If you’re like me and want to see the White Sox lose 100 games so it accurately reflects the day-in, day-out misery of following this team for the generations to come, then the White Sox picked one of the more watchable ways to do it.
Dylan Cease ended his season on an OK note, Yoán Moncada homered for the second straight night, and Carlos Pérez victimized Josh Hader for his first major-league home run to make a game of it in the ninth. Those solo shots just happened to be all the runs the Sox scored, and it wasn’t enough to offset Yohan Ramirez’s sudden discombobulation.
The Sox trailed 1-0 courtesy of one of the more unusual sequences you’ll see when Ramirez took over for Cease in the sixth. He started the inning with a groundout and a strikeout, but then he unraveled. He walked Brett Sullivan on four pitches, got ahead of Matthew Batten 1-2 before missing with three straight, then got ahead of Trent Grisham 1-2 before going full.
Ramirez wishes he’d walked Grisham, because he instead left a sinker up on the inner half, and Grishman lined it to right-center for a double that scored both runs with ease, since both were running with the pitch. That put the Sox behind 3-0, and Ramirez capped off his night with a sinker that deflected off Xander Bogaerts’ hand and hit Korey Lee in the groin. His long-awaited first HBP with the White Sox was a 2-for-1.
That ended up cementing Cease’s loss, even if he deserved a no-decision. He started the fifth by striking out Matthew Batten on three pitches. The third pitch was a slider in the dirt that bounced in front of the plate, and Lee didn’t get his mitt all the way down. It skipped through his legs and well into foul territory on the third-base side. Batten ran hard to first, and then he caught Lee off-guard by not breaking stride toward second, and ended up just beating Lee’s throw to the bag for the rare two-base dropped third strike. He ended up scoring on another wild pitch and a Bogaerts sac fly.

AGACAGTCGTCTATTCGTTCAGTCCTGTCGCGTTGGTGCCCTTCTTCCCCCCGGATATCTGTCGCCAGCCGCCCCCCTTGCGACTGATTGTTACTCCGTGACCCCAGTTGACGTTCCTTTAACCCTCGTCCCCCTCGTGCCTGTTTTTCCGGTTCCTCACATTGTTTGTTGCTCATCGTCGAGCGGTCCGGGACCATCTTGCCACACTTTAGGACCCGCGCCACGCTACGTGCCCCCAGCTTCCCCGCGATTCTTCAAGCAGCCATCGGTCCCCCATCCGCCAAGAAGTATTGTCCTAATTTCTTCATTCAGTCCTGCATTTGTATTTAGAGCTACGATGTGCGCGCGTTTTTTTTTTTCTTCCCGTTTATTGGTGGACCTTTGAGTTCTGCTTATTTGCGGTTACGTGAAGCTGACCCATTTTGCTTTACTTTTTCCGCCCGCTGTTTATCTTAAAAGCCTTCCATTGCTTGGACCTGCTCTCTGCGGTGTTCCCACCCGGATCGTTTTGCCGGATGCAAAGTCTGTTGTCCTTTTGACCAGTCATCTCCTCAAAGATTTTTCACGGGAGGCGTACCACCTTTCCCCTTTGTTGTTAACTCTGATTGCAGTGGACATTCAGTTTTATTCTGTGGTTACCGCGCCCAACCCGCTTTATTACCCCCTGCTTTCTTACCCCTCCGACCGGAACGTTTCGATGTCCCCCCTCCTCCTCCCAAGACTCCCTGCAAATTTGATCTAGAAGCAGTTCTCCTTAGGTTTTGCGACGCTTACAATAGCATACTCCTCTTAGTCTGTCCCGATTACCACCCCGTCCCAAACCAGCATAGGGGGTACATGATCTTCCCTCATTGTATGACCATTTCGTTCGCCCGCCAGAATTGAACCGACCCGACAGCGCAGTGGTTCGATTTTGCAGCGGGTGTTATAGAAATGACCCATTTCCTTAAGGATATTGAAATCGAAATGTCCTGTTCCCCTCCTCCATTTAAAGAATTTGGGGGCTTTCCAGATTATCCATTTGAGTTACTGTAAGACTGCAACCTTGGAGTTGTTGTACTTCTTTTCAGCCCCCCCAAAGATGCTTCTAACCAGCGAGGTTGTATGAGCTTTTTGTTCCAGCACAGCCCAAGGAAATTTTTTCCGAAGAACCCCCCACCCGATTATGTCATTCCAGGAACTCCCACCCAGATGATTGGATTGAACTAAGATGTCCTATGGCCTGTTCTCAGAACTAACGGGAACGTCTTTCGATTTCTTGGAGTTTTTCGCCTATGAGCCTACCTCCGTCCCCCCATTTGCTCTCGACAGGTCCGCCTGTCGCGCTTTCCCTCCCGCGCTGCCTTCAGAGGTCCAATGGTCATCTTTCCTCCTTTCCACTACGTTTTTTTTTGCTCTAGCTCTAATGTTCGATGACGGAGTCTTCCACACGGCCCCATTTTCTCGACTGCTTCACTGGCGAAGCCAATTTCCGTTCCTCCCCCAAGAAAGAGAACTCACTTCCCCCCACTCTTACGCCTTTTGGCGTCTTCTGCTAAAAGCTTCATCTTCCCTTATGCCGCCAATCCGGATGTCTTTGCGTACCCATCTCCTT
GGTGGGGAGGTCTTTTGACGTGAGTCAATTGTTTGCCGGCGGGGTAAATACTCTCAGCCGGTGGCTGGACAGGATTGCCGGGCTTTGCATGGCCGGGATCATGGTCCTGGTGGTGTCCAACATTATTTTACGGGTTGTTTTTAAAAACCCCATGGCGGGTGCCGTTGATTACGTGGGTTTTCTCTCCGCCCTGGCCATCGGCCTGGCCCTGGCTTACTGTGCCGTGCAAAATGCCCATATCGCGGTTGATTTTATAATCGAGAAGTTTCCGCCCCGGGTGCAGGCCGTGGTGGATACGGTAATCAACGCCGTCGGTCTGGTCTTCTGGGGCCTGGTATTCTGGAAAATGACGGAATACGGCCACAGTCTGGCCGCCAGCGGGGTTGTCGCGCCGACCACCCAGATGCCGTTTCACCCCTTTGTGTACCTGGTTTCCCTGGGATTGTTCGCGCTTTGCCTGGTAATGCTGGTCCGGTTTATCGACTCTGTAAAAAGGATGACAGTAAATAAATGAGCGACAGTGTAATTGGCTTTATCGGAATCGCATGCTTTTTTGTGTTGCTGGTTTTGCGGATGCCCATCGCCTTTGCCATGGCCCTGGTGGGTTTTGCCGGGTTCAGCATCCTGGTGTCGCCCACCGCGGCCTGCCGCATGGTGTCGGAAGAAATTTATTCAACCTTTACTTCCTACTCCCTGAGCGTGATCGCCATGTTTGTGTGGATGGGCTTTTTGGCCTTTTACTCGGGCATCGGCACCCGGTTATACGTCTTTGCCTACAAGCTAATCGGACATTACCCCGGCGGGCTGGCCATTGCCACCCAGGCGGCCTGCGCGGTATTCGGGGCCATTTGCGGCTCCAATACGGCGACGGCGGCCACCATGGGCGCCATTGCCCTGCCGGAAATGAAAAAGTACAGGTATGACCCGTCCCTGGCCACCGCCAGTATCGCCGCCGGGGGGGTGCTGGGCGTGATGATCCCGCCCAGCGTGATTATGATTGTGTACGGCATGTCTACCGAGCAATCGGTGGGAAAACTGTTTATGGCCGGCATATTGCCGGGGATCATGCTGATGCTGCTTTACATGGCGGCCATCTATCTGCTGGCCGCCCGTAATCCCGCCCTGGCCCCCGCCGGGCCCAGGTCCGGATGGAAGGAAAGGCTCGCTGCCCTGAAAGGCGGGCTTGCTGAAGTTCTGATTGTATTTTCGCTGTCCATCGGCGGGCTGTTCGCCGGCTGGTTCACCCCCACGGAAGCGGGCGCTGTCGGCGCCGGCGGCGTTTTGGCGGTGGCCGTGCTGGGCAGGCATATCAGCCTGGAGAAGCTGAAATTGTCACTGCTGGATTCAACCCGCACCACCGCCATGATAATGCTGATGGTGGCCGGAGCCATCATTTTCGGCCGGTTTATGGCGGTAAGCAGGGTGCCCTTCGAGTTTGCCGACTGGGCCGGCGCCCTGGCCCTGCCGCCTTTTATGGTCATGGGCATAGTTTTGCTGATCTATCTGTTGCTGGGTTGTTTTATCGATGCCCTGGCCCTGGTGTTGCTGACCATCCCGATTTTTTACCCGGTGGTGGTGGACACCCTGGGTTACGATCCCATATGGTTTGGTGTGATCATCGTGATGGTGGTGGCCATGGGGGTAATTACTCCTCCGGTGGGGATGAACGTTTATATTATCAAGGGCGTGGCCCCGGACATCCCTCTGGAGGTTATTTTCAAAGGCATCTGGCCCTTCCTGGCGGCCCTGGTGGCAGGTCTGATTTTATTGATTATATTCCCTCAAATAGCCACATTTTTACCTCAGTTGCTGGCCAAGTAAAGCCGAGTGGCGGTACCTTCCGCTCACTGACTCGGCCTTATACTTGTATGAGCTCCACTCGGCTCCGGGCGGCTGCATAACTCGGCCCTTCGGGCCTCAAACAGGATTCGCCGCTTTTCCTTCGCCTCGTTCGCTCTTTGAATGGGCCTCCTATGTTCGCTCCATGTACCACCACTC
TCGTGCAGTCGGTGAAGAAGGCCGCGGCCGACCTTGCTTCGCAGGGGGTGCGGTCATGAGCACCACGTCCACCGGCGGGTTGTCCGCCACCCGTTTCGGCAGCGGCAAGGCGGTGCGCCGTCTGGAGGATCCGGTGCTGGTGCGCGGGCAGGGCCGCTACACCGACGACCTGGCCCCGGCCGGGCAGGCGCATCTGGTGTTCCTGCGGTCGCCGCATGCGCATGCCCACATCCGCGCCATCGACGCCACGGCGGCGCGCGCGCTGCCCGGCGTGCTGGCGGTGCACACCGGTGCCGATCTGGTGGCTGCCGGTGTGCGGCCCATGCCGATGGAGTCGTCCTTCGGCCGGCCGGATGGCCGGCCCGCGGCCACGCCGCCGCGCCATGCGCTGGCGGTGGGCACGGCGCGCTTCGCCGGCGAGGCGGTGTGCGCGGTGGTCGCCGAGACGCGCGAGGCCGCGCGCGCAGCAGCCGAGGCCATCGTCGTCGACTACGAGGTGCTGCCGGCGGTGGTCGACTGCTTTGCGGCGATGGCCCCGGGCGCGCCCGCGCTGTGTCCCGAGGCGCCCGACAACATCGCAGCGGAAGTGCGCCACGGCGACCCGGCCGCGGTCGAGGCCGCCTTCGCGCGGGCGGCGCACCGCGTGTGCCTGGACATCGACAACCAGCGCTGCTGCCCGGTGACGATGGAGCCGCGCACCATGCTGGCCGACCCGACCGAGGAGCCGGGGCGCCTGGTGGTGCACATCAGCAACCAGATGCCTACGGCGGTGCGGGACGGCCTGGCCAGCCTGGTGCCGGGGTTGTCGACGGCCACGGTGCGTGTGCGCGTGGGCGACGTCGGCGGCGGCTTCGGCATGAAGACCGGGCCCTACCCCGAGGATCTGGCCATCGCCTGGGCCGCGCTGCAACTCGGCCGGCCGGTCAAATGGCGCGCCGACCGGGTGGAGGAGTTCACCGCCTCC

Cease was fine otherwise, and so was the rest of the White Sox bullpen, even if Deivi García and Bryan Shaw also flirted with two-out walks in their appearances.
The White Sox offense just couldn’t come up with the big hit, even if they came up with some big hits. Moncada blistered a double off the right-field wall, then followed it up with a solo shot on Robert Suarez’s hanging changeup for the Sox’s first run in the eighth.
Moncada had a chance to make it three straight successful plate appearances when he strode to the plate with the tying and winning runs on base. Pérez shocked Hader by ambushing a 2-1 sinker for a no-doubt shot to left to start the ninth, and while Tim Anderson flied out, Andrew Benintendi walked, and Eloy Jiménez took one off the toe. Zach Remillard pinch-ran for him, and the drama heightened further when Moncada got ahead 3-0.
He took a sinker for strike one, watched another one on the low, outside corner for strike two, and while he got Hader to come over the middle of the plate on the sixth pitch of the at-bat, Moncada couldn’t elevate it. He instead grounded to short for a 6-4-3 double play turned by the Padres just in time.
The White Sox went 1-for-10 with runners in scoring position and stranded 11, because they actually drew five walks along with the Jiménez toe tap. Moncada bookended an otherwise exciting night by stranding a pair of runners in his first and last plate appearances, and Tim Anderson also struggled in the clutch. He grounded out to third with a pair of runners on in the fifth, then flied out to shallow right with the bases loaded and one out, and Andrew Benintendi couldn’t pick him up, grounding out to first.
*Elvis Andrus committed an error with two outs in the eighth when his attempt to play Grisham’s grounder in the outfield grass was foiled by a tough hop.
*The Padres went 1-for-8 with 12 stranded themselves, so it wasn’t a clinic in the clutch.
*The Padres were eliminated from postseason contention during the game because the Marlins rallied to beat the Pirates. The White Sox were eliminated weeks ago.